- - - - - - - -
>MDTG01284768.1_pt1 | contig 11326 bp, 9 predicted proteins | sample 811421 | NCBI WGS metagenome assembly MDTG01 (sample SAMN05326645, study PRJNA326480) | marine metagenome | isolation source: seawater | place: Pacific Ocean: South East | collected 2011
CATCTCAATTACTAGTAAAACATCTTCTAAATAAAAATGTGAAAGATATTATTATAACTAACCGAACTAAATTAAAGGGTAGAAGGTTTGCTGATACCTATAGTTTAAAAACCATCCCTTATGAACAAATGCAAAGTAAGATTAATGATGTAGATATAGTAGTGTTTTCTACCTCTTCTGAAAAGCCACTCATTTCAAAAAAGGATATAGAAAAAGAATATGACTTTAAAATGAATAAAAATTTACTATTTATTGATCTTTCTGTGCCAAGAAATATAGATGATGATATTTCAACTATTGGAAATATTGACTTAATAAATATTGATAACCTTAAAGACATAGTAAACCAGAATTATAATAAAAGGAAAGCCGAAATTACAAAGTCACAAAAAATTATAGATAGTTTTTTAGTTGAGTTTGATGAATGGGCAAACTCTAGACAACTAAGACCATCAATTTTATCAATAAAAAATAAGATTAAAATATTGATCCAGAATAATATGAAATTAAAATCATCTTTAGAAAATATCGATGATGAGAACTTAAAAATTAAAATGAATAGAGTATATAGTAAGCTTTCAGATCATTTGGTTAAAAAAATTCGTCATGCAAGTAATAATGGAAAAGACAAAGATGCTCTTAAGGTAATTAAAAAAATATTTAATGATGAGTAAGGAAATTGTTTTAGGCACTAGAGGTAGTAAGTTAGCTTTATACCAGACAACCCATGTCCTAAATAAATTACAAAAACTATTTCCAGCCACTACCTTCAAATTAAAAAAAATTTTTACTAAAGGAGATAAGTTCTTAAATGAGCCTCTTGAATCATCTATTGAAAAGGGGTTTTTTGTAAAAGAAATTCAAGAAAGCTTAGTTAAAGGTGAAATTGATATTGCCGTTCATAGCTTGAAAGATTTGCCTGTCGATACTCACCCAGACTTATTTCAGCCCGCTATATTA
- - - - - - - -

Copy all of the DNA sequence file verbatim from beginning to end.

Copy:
>MDTG01284768.1_pt1 | contig 11326 bp, 9 predicted proteins | sample 811421 | NCBI WGS metagenome assembly MDTG01 (sample SAMN05326645, study PRJNA326480) | marine metagenome | isolation source: seawater | place: Pacific Ocean: South East | collected 2011
CATCTCAATTACTAGTAAAACATCTTCTAAATAAAAATGTGAAAGATATTATTATAACTAACCGAACTAAATTAAAGGGTAGAAGGTTTGCTGATACCTATAGTTTAAAAACCATCCCTTATGAACAAATGCAAAGTAAGATTAATGATGTAGATATAGTAGTGTTTTCTACCTCTTCTGAAAAGCCACTCATTTCAAAAAAGGATATAGAAAAAGAATATGACTTTAAAATGAATAAAAATTTACTATTTATTGATCTTTCTGTGCCAAGAAATATAGATGATGATATTTCAACTATTGGAAATATTGACTTAATAAATATTGATAACCTTAAAGACATAGTAAACCAGAATTATAATAAAAGGAAAGCCGAAATTACAAAGTCACAAAAAATTATAGATAGTTTTTTAGTTGAGTTTGATGAATGGGCAAACTCTAGACAACTAAGACCATCAATTTTATCAATAAAAAATAAGATTAAAATATTGATCCAGAATAATATGAAATTAAAATCATCTTTAGAAAATATCGATGATGAGAACTTAAAAATTAAAATGAATAGAGTATATAGTAAGCTTTCAGATCATTTGGTTAAAAAAATTCGTCATGCAAGTAATAATGGAAAAGACAAAGATGCTCTTAAGGTAATTAAAAAAATATTTAATGATGAGTAAGGAAATTGTTTTAGGCACTAGAGGTAGTAAGTTAGCTTTATACCAGACAACCCATGTCCTAAATAAATTACAAAAACTATTTCCAGCCACTACCTTCAAATTAAAAAAAATTTTTACTAAAGGAGATAAGTTCTTAAATGAGCCTCTTGAATCATCTATTGAAAAGGGGTTTTTTGTAAAAGAAATTCAAGAAAGCTTAGTTAAAGGTGAAATTGATATTGCCGTTCATAGCTTGAAAGATTTGCCTGTCGATACTCACCCAGACTTATTTCAGCCCGCTATATTA